A Perfect Couple is a 1979 romantic-comedy film co-written and directed by Robert Altman and starring Paul Dooley, Marta Heflin, Titos Vandis, and Belita Moreno.

A Perfect Couple
APerfectCouple1979Poster.jpg
Theatrical poster
Directed byRobert Altman
Produced byRobert Altman
Written byAllan F. Nicholls
Robert Altman
StarringPaul Dooley
Marta Heflin
Titos Vandis
Belita Moreno
Music byAllan F. Nicholls
CinematographyEdmond L. Koons
Edited byTony Lombardo
Distributed by20th Century Fox
Release date
  • April 6, 1979 (1979-04-06)
Running time
110 minutes
CountryUnited States
LanguageEnglish
Budget$1.9 million[1]

PlotEdit

An older man, played by Paul Dooley, tries romancing a younger woman, played by Marta Heflin. She is part of a travelling band of bohemian musicians who perform gigs in outdoor arenas around the country. He joins them on the road and tries to fit into their communal lifestyle. The film features multiple musical numbers.

CastEdit

ProductionEdit

The role of Sheila Shea was originally written for Sandy Dennis. Paul Dooley was seriously allergic to cats though, and when cat-lover Dennis would come to the script readings with up to five cats at a time, he was briefly hospitalized. As a result, Allan Nicholls re-wrote the role of Sheila Shea from an Earth Mother type to the young singer/groupie played by Marta Heflin.

The band depicted in the film, Keepin' 'Em Off the Streets, was a real group consisting of actors and singers who had previously worked with Nicholls on Broadway musicals. They had been broken up for a time but reunited specifically for the film.[2]

MusicEdit

Songs used in the film include:

  • "Romance Concerto" (Adieu Mes Amis)" by Thomas Pierson and Allan Nicholls
  • "Somp'ins Got a Hold on Me" by Tony Berg and Ted Neeley
  • "Hurricane" by Tony Berg, Ted Neeley and Allan Nicholls
  • "Week-End Holiday" by Allan Nicholls, B.G. Gibson and Tony Berg
  • "Won't Somebody Care" by Tony Berg and Allen Nicholls
  • "Love Is All There Is" by Allan Nicholls, Tony Berg & Ted Neeley
  • "Searchin' for the Light" by Tomi-Lee Bradley, Tony Berg, Allan Nicholls and Ted Neeley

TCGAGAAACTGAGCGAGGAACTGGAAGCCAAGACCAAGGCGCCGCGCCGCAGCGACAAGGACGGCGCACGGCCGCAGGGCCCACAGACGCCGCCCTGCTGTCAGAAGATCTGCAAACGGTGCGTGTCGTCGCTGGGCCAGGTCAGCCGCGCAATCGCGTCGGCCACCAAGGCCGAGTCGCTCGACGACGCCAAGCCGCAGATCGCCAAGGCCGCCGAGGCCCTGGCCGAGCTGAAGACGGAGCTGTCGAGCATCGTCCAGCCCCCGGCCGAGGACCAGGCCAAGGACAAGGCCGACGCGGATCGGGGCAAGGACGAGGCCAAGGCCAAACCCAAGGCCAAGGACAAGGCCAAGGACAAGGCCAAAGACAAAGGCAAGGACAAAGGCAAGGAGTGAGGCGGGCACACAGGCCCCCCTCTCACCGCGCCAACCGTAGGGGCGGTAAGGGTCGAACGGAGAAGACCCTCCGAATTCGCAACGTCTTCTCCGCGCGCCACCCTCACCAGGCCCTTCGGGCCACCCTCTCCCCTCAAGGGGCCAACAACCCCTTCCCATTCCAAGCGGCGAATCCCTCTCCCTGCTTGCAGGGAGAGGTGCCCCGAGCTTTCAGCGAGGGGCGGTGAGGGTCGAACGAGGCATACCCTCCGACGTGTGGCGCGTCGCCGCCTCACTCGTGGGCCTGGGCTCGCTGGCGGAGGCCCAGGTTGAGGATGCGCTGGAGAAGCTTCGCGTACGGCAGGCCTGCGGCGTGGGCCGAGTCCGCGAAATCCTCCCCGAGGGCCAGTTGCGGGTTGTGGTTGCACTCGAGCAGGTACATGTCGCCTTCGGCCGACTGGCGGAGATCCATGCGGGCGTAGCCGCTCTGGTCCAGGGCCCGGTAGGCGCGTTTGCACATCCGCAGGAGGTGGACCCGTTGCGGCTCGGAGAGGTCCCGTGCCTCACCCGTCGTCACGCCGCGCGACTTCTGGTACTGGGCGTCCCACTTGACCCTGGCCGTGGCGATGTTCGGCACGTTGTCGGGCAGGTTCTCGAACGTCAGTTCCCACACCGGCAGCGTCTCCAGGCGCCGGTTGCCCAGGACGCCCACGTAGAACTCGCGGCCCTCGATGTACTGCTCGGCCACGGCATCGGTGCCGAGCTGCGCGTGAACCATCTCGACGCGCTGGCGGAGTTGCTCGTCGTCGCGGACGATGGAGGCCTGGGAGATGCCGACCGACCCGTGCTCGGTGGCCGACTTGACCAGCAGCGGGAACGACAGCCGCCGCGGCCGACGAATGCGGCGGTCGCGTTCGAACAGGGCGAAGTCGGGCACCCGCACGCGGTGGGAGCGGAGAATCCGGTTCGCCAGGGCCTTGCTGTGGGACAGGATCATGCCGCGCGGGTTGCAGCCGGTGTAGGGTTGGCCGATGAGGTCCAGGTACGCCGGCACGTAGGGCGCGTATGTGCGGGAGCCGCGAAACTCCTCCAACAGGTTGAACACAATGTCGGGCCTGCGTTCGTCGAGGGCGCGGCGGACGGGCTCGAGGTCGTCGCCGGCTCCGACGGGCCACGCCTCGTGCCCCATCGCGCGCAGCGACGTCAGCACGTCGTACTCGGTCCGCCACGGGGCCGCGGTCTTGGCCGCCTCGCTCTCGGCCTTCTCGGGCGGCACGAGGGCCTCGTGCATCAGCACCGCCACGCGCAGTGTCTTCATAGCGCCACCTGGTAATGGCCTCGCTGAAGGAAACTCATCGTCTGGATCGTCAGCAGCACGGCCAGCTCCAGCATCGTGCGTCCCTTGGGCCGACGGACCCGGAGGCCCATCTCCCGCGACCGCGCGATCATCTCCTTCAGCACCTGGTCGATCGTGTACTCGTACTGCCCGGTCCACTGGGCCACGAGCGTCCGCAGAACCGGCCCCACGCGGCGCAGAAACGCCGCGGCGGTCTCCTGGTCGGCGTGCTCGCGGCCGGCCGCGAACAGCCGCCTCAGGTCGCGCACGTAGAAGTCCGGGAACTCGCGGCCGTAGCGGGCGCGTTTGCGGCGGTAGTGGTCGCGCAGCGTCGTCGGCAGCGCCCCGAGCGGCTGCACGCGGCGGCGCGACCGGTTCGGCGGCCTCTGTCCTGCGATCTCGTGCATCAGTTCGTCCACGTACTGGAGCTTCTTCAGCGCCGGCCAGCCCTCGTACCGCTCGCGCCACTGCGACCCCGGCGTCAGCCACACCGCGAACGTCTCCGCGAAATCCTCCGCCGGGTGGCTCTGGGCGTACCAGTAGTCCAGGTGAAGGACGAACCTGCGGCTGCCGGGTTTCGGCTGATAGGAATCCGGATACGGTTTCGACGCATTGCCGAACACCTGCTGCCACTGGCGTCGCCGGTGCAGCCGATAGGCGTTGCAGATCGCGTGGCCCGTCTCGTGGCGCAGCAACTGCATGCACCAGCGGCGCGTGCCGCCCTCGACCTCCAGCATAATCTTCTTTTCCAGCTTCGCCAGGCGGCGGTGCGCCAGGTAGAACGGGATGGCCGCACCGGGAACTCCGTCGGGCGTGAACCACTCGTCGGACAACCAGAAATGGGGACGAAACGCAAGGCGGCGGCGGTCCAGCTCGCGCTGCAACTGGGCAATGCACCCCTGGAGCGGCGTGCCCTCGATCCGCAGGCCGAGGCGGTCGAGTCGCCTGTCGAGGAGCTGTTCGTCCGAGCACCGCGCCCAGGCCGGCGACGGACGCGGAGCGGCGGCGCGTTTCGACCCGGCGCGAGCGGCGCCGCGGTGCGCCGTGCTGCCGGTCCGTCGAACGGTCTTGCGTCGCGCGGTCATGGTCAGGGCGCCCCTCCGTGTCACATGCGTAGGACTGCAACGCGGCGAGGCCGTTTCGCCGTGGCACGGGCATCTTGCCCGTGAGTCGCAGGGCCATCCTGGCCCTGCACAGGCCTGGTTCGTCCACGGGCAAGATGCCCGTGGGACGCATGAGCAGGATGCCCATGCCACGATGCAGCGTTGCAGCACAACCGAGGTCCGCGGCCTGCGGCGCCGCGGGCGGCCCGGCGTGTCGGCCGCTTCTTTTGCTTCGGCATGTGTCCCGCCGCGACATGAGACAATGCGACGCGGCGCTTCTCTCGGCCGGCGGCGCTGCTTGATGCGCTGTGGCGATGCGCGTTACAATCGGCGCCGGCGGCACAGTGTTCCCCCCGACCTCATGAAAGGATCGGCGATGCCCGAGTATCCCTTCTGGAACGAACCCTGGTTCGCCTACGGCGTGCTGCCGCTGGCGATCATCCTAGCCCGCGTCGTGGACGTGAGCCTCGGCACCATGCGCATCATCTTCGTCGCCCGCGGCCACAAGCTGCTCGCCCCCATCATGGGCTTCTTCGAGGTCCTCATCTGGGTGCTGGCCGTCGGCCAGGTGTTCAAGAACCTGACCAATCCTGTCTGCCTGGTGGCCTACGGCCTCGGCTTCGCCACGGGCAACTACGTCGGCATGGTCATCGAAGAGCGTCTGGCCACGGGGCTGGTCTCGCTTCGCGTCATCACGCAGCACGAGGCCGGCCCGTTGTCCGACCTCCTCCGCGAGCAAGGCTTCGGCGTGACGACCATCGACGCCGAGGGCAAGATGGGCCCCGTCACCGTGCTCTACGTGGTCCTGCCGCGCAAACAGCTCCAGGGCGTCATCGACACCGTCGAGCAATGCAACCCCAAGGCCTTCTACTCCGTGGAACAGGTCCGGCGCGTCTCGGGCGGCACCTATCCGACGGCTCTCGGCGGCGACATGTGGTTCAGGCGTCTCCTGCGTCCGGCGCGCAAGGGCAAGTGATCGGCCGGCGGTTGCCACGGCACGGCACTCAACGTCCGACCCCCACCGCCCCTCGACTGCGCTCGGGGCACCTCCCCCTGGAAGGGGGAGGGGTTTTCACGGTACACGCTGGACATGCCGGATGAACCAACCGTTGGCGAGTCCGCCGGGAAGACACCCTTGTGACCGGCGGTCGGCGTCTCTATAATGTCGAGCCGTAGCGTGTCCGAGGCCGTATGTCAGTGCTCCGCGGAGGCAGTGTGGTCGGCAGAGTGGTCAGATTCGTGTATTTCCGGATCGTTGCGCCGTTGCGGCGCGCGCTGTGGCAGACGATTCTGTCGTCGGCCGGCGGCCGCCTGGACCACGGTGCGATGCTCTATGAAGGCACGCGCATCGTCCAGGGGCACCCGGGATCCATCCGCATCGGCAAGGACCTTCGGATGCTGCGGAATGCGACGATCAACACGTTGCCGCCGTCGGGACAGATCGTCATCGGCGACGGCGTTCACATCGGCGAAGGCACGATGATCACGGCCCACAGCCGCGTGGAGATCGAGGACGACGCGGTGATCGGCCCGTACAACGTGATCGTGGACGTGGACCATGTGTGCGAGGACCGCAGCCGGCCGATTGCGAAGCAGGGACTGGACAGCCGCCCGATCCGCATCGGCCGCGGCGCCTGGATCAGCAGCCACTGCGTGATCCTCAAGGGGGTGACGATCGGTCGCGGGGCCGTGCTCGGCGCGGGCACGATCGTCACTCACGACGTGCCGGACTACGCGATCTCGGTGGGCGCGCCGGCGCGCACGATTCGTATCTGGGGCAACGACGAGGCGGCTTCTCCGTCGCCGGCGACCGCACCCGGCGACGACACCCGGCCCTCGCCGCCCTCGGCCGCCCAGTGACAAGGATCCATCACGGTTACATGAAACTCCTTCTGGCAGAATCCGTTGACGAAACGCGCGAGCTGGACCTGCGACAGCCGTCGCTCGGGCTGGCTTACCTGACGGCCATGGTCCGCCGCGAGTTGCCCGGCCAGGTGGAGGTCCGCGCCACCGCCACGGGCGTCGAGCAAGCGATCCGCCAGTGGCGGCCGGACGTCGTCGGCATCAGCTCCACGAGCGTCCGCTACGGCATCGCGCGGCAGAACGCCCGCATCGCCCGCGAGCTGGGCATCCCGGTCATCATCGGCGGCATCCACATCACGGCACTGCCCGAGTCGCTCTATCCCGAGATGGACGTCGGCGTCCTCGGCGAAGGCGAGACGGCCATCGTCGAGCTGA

• "Lonely Millionaire" by Cliff De Young and Tony Berg
  • "Fantasy" by Allan Nicholls
  • "Don't Take Forever" by Allan Nicholls, B.G. Gibb and Tony Berg
  • "Let the Music Play" by Allan Nicholls and Otis Stephens
  • "Goodbye Friends" by Allan Nicholls

ReceptionEdit

Roger Ebert gave the film two-and-a-half stars out of four and wrote: "The movie looks like several good ideas for several movies, made all at once and regardless of whether the pieces fit easily together. That's too bad, because the movie's got so many interesting things in it, so many original characters and, yes, so much interesting music that it shouldn't have been allowed to become such a stylistic confusion."[3] Janet Maslin of The New York Times was negative, writing, "If Mr. Altman keeps on operating at such a small fraction of his powers, his masterworks may begin to look more and more like happy accidents."[4] Variety wrote, "Immensely likeable in some parts, and a complete turn-off in others, 'Perfect Couple' reaffirms both Altman's intelligence and his inaccessibility."[5] Charles Champlin of the Los Angeles Times called the film "perhaps the least attractive and least interesting movie Altman has ever made. It is also what his movies never have been, which is dull."[6] Bruce McCabe of The Boston Globe stated, "I don't want to go so far as to say that this film is Robert Altman's creative death knell but it's plain that he's in deep trouble ... Simply put, Altman doesn't seem to be able to tell a story, any kind of story, any more."[7] Penelope Gilliatt of The New Yorker wrote, "This is not a closely thought-out film, or even a fluent one. Altman may be working too fast. The picture is not packed, in dialogue or characterization."[8]

The film is rated PG in New Zealand for sexual references.

ReferencesEdit

  1. ^ Aubrey Solomon, Twentieth Century Fox: A Corporate and Financial History, Scarecrow Press, 1989 p259
  2. ^ "A Perfect Couple - History". AFI Catalog of Feature Films. American Film Institute. Retrieved December 10, 2018.
  3. ^ Ebert, Roger (April 9, 1979). "A Perfect Couple". RogerEbert.com. Retrieved December 10, 2018.
  4. ^ Maslin, Janet (April 6, 1979). "Screen:'Perfect Couple,' Altman's Musical". The New York Times. C13.
  5. ^ "Film Reviews: A Perfect Couple". Variety. April 4, 1979. p. 20.
  6. ^ Champlin, Charles (April 6, 1979). "A 'Couple' by Altman". Los Angeles Times. Part IV, p. 1.
  7. ^ McCabe, Bruce (April 6, 1979). "Altman ruins 'Couple'". The Boston Globe. 57.
  8. ^ Gilliatt, Penelope (April 16, 1979). "The Current Cinema". The New Yorker. 143.

External linksEdit